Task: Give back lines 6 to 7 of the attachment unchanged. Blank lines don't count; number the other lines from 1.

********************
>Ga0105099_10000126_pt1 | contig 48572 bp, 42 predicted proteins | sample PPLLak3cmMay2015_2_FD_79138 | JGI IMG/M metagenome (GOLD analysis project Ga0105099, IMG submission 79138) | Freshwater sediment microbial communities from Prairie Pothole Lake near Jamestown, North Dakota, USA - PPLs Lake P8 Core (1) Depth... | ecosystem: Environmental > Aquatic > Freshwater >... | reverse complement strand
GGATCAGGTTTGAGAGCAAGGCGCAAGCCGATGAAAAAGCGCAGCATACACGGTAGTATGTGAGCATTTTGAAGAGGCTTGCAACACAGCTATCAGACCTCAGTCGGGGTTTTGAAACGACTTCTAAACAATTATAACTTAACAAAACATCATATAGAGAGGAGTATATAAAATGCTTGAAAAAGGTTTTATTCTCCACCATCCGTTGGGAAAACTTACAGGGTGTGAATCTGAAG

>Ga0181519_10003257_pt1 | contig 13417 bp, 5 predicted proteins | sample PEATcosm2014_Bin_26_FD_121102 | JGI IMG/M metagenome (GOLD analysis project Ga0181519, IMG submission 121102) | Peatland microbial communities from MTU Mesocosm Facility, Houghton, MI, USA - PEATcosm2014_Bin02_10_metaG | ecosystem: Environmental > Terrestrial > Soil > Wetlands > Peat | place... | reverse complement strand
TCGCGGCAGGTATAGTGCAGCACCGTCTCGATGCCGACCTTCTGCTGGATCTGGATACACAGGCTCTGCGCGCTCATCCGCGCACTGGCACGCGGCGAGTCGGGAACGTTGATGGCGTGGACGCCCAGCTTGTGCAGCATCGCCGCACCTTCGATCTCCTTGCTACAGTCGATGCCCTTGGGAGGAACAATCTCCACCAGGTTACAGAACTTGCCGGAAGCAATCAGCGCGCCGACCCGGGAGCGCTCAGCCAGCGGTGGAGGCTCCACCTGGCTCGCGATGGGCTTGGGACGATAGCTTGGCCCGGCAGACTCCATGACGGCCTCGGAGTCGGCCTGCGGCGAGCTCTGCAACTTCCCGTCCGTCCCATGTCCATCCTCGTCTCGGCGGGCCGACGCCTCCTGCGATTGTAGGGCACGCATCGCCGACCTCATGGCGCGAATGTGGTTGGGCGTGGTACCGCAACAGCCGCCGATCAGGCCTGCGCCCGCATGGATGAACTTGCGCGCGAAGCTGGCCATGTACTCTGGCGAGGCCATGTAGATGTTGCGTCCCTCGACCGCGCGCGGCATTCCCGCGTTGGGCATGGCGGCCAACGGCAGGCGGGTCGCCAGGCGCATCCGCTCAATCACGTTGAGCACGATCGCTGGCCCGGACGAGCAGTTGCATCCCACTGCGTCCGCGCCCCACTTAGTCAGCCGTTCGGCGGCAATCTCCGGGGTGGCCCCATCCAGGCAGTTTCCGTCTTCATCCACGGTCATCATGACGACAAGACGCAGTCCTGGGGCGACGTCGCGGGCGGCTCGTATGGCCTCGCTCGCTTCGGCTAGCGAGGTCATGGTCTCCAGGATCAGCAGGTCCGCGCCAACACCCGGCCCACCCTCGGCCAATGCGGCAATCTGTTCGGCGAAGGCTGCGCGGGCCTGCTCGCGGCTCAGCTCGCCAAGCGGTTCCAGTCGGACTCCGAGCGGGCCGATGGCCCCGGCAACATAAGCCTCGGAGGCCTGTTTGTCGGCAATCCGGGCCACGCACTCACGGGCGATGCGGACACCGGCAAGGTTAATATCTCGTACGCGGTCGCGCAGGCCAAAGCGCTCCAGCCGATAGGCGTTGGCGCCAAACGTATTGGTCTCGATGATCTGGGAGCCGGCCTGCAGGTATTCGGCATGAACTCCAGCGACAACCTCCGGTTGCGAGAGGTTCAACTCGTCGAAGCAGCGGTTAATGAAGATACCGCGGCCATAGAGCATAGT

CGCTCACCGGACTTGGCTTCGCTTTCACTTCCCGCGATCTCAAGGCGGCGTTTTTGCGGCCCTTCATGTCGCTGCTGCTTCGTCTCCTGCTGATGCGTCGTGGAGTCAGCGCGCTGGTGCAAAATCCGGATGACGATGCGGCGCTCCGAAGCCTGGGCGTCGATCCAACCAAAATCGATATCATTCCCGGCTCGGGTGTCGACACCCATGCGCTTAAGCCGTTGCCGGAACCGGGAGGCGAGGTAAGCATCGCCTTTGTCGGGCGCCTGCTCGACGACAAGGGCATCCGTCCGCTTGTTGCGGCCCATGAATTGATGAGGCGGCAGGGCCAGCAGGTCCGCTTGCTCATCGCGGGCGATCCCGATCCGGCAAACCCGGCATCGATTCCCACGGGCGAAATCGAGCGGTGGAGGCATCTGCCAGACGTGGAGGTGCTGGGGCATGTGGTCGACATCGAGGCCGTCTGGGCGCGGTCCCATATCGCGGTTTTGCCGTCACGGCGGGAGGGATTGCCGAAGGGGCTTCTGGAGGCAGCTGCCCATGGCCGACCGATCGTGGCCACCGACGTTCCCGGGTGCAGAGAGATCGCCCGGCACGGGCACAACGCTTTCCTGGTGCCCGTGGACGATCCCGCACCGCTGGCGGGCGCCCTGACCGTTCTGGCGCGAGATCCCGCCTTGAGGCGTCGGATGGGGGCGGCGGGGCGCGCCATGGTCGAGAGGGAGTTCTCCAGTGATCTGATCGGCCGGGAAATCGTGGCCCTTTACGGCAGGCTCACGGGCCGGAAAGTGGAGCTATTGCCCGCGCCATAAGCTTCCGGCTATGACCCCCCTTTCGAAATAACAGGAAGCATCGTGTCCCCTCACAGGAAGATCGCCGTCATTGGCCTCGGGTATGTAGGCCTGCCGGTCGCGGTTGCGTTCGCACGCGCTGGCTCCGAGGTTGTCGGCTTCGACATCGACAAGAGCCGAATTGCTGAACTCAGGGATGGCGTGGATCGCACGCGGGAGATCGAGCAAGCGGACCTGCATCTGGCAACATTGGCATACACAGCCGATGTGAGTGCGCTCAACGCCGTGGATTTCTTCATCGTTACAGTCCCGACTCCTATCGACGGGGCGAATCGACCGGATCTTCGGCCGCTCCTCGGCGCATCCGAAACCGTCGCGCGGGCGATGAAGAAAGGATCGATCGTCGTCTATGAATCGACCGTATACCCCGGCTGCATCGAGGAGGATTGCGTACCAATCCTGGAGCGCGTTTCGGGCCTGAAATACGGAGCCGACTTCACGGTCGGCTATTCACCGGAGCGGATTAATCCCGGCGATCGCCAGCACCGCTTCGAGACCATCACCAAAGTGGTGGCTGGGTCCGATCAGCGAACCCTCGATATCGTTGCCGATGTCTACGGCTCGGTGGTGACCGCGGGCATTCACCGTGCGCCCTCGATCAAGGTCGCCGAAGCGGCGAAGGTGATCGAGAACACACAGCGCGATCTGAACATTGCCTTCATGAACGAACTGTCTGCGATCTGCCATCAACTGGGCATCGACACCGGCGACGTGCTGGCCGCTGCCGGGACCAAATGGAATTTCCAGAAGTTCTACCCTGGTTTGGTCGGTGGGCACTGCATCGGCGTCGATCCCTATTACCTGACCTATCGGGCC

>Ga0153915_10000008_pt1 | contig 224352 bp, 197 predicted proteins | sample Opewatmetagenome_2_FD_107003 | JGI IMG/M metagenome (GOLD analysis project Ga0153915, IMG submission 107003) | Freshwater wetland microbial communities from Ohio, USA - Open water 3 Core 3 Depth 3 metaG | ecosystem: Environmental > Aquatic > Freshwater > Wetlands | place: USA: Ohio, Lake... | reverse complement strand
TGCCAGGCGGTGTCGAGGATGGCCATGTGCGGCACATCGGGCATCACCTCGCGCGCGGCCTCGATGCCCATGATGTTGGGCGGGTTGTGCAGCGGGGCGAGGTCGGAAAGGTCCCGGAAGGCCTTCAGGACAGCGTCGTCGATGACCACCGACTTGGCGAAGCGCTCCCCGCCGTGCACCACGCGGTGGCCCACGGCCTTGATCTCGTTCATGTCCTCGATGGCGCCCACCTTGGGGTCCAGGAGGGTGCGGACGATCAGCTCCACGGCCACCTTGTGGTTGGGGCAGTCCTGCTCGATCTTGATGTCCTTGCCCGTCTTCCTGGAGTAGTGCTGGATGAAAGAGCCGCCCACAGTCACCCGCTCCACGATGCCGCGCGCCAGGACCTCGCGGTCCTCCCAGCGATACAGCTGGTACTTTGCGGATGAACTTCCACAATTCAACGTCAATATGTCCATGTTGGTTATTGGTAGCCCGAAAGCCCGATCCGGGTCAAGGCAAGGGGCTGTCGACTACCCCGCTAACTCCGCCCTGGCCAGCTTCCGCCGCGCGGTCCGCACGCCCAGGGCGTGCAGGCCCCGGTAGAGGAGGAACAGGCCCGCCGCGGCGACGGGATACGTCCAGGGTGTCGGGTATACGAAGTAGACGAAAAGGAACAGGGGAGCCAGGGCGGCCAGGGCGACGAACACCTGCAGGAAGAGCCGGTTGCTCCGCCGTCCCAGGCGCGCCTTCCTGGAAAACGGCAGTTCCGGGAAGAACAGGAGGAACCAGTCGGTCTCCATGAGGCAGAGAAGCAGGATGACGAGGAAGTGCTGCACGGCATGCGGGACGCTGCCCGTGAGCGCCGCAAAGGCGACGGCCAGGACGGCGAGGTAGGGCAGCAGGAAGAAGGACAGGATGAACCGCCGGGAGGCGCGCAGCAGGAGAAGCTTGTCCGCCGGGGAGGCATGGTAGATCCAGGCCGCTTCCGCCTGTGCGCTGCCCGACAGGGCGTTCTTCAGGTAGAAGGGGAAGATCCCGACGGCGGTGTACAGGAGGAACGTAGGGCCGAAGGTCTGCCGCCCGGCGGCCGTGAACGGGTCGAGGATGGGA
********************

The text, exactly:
>Ga0153915_10000008_pt1 | contig 224352 bp, 197 predicted proteins | sample Opewatmetagenome_2_FD_107003 | JGI IMG/M metagenome (GOLD analysis project Ga0153915, IMG submission 107003) | Freshwater wetland microbial communities from Ohio, USA - Open water 3 Core 3 Depth 3 metaG | ecosystem: Environmental > Aquatic > Freshwater > Wetlands | place: USA: Ohio, Lake... | reverse complement strand
TGCCAGGCGGTGTCGAGGATGGCCATGTGCGGCACATCGGGCATCACCTCGCGCGCGGCCTCGATGCCCATGATGTTGGGCGGGTTGTGCAGCGGGGCGAGGTCGGAAAGGTCCCGGAAGGCCTTCAGGACAGCGTCGTCGATGACCACCGACTTGGCGAAGCGCTCCCCGCCGTGCACCACGCGGTGGCCCACGGCCTTGATCTCGTTCATGTCCTCGATGGCGCCCACCTTGGGGTCCAGGAGGGTGCGGACGATCAGCTCCACGGCCACCTTGTGGTTGGGGCAGTCCTGCTCGATCTTGATGTCCTTGCCCGTCTTCCTGGAGTAGTGCTGGATGAAAGAGCCGCCCACAGTCACCCGCTCCACGATGCCGCGCGCCAGGACCTCGCGGTCCTCCCAGCGATACAGCTGGTACTTTGCGGATGAACTTCCACAATTCAACGTCAATATGTCCATGTTGGTTATTGGTAGCCCGAAAGCCCGATCCGGGTCAAGGCAAGGGGCTGTCGACTACCCCGCTAACTCCGCCCTGGCCAGCTTCCGCCGCGCGGTCCGCACGCCCAGGGCGTGCAGGCCCCGGTAGAGGAGGAACAGGCCCGCCGCGGCGACGGGATACGTCCAGGGTGTCGGGTATACGAAGTAGACGAAAAGGAACAGGGGAGCCAGGGCGGCCAGGGCGACGAACACCTGCAGGAAGAGCCGGTTGCTCCGCCGTCCCAGGCGCGCCTTCCTGGAAAACGGCAGTTCCGGGAAGAACAGGAGGAACCAGTCGGTCTCCATGAGGCAGAGAAGCAGGATGACGAGGAAGTGCTGCACGGCATGCGGGACGCTGCCCGTGAGCGCCGCAAAGGCGACGGCCAGGACGGCGAGGTAGGGCAGCAGGAAGAAGGACAGGATGAACCGCCGGGAGGCGCGCAGCAGGAGAAGCTTGTCCGCCGGGGAGGCATGGTAGATCCAGGCCGCTTCCGCCTGTGCGCTGCCCGACAGGGCGTTCTTCAGGTAGAAGGGGAAGATCCCGACGGCGGTGTACAGGAGGAACGTAGGGCCGAAGGTCTGCCGCCCGGCGGCCGTGAACGGGTCGAGGATGGGA